What You Think About, You Bring About

Our behaviors are a lot like viruses in that they are infectious and easily copied by others. It's human nature for people to unconsciously copy examples that are modeled for them, good or bad.
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My youngest daughter brought something home from school for our family this week -- a virus. Virtually her entire classroom has been infected and now our family has it.

The way viruses behave is that they find a tiny microscopic opening in a host, makes a lot of copies and the cell multiplies to the point where it explodes and spreads attacking the immune system. It then moves on to another host and the process repeats. Viruses are stealth, you really don't know it's happening until it's often too late to do anything about.

Our behaviors are a lot like viruses in that they are infectious and easily copied by others. It's human nature for people to unconsciously copy examples that are modeled for them, good or bad. This is why we need to pay more careful attention to the mentors we surround ourselves with.

A psychologist once told me we have approximately 16,000 thoughts a day and 75 percent of them are negative. When I heard that I said to myself "it's time I start thinking about what I think about and the company I keep." Why? Because mediocrity is self-inflicted. Think about the role models and mentors you have. Are they really setting healthy examples?

As I work with renowned film producer Bob Burris to adapt my book, Seeds of Success, to a screenplay for a feature length film I'm learning alot about Hollywood itself. Here are a couple cautionary tales from Hollywood that demonstrate precisely why you should be more intentional about whom you model yourself after.

Three years ago, Whitney Houston died of a drug overdose in her bath tub. Earlier this year her daughter, Bobbi Kristina Brown told the media "I'm my mother's child." Coincidentally (or maybe not so coincidentally) two weeks ago, Bobbi Kristina Brown was found in her bathtub after overdosing. She's now in a medically induced coma; almost exactly three years to the date of her mother's death.

At age 32 martial arts expert and actor Bruce Lee died from a head injury he sustained on the set of a movie he was filming. His son Brandon Lee idolized his dad and wanted to grow up and be just like him. How did Brandon Lee die? Brandon Lee was shot and killed on the set of the movie The Crow which he was filming. He was almost the same age as his father at the time of his death.

Actor/Comedian Chris Farley worshipped John Belushi and used to sit backstage on the set of Saturday Night Live admiring him. He modeled his appearance, deliver and just about every aspect of his comedic style after Belushi. In 1982 John Belushi died at age 33 in a hotel room from a cocaine overdose. 15 years later, after landing a spot on Saturday Night Live himself, Chris Farley died from a cocaine overdose at age 33 in a hotel room.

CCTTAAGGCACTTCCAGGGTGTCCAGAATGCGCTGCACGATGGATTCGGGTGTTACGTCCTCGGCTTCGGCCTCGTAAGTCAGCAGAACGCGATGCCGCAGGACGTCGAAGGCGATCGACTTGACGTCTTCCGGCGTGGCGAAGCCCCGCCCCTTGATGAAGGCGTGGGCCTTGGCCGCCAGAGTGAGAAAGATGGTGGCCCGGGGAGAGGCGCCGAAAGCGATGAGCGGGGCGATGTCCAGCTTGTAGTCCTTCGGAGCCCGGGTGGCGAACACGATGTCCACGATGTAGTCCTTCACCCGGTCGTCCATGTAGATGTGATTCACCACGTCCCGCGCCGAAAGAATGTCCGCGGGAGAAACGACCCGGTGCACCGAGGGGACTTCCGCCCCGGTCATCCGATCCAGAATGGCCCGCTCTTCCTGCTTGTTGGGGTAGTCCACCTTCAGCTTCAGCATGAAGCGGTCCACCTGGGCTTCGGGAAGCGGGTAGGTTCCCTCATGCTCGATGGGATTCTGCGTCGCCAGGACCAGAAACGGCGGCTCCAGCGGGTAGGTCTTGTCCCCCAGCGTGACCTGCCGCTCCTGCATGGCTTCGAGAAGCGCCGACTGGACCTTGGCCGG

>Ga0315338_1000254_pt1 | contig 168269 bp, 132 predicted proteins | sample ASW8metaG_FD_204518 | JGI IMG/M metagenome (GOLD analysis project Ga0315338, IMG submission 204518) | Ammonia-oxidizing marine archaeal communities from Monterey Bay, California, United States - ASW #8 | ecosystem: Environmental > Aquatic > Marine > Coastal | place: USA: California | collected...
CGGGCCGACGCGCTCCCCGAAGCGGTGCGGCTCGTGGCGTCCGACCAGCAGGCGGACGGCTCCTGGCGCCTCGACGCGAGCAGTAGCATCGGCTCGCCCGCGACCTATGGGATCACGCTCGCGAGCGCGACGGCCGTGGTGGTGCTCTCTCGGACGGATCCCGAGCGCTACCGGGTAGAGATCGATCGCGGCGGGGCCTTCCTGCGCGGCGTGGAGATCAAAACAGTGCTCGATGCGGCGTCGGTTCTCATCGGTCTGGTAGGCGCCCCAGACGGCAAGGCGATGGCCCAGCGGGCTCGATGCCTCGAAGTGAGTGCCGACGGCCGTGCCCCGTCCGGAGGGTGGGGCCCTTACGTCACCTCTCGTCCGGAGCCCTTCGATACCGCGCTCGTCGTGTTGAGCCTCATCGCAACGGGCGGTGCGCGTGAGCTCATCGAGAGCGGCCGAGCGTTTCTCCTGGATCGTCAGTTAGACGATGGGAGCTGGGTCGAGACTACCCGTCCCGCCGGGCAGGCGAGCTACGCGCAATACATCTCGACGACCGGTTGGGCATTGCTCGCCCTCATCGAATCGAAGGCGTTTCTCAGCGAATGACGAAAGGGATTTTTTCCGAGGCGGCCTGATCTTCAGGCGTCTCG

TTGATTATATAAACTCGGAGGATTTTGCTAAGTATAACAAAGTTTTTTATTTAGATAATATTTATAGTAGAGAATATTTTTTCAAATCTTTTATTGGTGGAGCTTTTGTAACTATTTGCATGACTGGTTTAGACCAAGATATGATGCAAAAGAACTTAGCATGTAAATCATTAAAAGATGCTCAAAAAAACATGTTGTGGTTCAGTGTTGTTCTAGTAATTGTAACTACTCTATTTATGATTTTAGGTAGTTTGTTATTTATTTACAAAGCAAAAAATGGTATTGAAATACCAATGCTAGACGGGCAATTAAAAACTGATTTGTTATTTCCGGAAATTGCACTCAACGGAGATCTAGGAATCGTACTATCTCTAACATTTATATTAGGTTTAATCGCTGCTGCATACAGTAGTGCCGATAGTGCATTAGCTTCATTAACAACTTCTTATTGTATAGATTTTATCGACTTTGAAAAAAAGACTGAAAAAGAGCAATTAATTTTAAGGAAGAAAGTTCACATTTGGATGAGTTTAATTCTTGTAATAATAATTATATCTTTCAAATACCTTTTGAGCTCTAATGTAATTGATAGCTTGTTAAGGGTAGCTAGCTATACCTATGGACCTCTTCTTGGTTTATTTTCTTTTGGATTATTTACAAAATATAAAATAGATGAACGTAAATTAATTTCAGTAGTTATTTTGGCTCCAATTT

Your environment and who you model yourself after is critically important as there can be life threatening consequences. Be careful who you observe, what you do, and what you say because what you think about you bring about.

The good news is that thoughts and beliefs are learned which means you can also unlearn counterproductive ones to make room for productive ones. Cultivate healthy relationships with winners. Invest enough time in them and you will see new possibilities for yourself. It's about developing hope for the future while taking productive action in the present.

When it comes to leadership, your example isn't everything; it's the only thing because people are watching from close and afar. Last January, an Iranian teacher Ali Mohammadian shaved his head in solidarity with Mahan Rahimi, an eight year old student in his class who was going bald as a result of problems with his immune system. Just days later, his entire class of 23 students showed up at school with their heads shaved in solidarity as well.

Just like Ali Mohammadian, your leadership by example can be infectious in a positive way and spread to those around you. Evaluate the quality of the company you keep. Are they healthy relationships? Do they add value to your life and are you adding value to others by your example? If not, it's time to make changes before it kills you.

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